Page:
Both cooked elements were done so perfectly, if I do say so myself. Boiling, coating in coconut oil and roasting produces the most succulent brussel sprouts I have had the pleasure of eating. And the pork was melt-in-your-mouth tender, despite the cut. I supplemented my meal with a rammekin-ful of almonds, which Macro tells me are 'insecticide free'. I'm not sure if I could taste the difference (whether that is the lack of chemicals, or the proliferation of insect-poop). They were crunchy, so whatevs.

The beau is off getting his geek on, so I'm being a normal, lazy, hark-worked person, and watching a video:

If you're even lazier than I am, here's a quick summary of Gary Taubes' scientific analysis of the cause of obesity and weight gain, courtesy of Rob from Entropy Production:

In return for knocking down a bunch of accepted "common knowledge" hypotheses , Taubes presents ten new hypotheses (p.454) and I will add a few more than I extracted from reading the book:

1. Dietary fat, whether saturated or not, is not a cause of obesity, heart disease, or any other chronic disease of civilization.
2. The problem is the carbohydrates in the diet, their effect on insulin secretion, and thus the hormonal regulation of homeostasis—the entire harmonic ensemble of the human body. The more easily digestible and refined the carbohydrates, the greater the effect on our health, weight, and well-being.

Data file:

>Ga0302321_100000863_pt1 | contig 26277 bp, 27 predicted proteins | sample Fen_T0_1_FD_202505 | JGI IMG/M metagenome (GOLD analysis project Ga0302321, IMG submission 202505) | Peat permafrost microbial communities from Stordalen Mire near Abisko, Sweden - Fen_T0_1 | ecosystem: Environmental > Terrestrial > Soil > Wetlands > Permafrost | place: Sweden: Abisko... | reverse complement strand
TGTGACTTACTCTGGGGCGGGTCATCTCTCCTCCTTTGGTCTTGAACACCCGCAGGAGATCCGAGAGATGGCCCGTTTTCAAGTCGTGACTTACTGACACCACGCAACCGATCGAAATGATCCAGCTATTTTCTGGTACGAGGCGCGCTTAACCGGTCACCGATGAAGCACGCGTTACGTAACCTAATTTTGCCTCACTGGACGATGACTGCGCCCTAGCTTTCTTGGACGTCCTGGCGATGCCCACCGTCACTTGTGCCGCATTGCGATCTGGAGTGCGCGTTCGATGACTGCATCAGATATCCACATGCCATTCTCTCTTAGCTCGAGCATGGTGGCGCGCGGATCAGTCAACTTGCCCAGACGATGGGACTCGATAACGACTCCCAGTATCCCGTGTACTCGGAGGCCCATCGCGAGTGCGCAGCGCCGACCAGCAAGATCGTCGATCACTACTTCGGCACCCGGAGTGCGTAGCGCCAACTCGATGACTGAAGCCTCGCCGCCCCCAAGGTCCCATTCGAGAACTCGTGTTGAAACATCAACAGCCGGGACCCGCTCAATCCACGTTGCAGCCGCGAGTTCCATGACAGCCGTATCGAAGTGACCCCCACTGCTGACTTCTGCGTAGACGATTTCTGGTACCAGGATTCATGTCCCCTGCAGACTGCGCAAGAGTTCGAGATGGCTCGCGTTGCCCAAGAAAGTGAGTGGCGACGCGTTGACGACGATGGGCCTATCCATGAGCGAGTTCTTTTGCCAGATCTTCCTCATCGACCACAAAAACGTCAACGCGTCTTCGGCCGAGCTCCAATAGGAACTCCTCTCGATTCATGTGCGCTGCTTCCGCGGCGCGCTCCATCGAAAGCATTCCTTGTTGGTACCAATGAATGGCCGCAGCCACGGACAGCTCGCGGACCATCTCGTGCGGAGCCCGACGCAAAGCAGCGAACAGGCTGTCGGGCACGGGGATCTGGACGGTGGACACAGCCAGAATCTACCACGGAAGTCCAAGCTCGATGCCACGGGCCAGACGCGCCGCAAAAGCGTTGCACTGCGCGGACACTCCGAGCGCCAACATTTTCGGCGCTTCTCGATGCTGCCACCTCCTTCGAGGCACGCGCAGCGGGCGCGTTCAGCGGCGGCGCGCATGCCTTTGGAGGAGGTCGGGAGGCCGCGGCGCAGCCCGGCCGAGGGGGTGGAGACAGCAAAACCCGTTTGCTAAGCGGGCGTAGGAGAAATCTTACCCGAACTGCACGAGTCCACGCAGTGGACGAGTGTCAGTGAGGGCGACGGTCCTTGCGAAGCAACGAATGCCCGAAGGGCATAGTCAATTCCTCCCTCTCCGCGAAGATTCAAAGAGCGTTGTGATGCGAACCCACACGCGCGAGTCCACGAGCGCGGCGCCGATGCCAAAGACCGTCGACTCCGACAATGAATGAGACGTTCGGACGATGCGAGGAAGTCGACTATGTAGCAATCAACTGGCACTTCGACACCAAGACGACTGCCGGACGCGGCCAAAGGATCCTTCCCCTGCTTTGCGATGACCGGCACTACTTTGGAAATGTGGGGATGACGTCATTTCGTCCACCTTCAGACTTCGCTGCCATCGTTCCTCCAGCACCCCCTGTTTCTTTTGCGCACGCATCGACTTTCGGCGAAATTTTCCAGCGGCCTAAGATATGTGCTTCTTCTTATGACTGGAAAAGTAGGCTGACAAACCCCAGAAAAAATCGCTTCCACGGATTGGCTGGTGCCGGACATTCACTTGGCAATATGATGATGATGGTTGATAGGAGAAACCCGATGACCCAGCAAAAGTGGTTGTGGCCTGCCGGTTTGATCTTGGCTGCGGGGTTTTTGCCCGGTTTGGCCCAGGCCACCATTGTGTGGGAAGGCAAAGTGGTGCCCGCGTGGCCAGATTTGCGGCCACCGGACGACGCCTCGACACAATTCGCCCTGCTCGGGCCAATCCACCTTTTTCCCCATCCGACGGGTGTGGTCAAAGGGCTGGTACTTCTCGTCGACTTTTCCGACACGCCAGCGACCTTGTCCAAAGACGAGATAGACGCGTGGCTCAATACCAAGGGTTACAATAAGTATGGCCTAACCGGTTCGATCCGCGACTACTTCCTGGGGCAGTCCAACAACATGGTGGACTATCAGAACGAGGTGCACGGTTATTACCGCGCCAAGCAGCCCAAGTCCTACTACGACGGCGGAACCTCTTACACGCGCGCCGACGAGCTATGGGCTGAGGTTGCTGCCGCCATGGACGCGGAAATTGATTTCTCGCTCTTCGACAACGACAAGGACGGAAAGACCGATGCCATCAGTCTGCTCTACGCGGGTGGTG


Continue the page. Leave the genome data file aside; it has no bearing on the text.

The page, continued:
3. Sugars—sucrose and high-fructose corn syrup specifically—are particularly harmful, probably because of the combination of fructose and glucose simultaneously elevates insulin levels while overloading the liver with carbohydrates.
4. Through their direct effect on insulin and blood sugar, refined carbohydrates, starches, and sugars are the dietary cause of coronary heart disease and diabetes. They are the most likely dietary causes of cancer, Alzheimer's diseases, and the other chronic diseases of civilization.
5. Obesity is a disorder of excess fat accumulation, not overeating, and not sedentary behavior.
6. Consuming excess calories does not cause us to grow fatter, any more than it causes a child of grow taller. Expending more energy than we consume does not lead to long-term weight loss; it leads to hunger.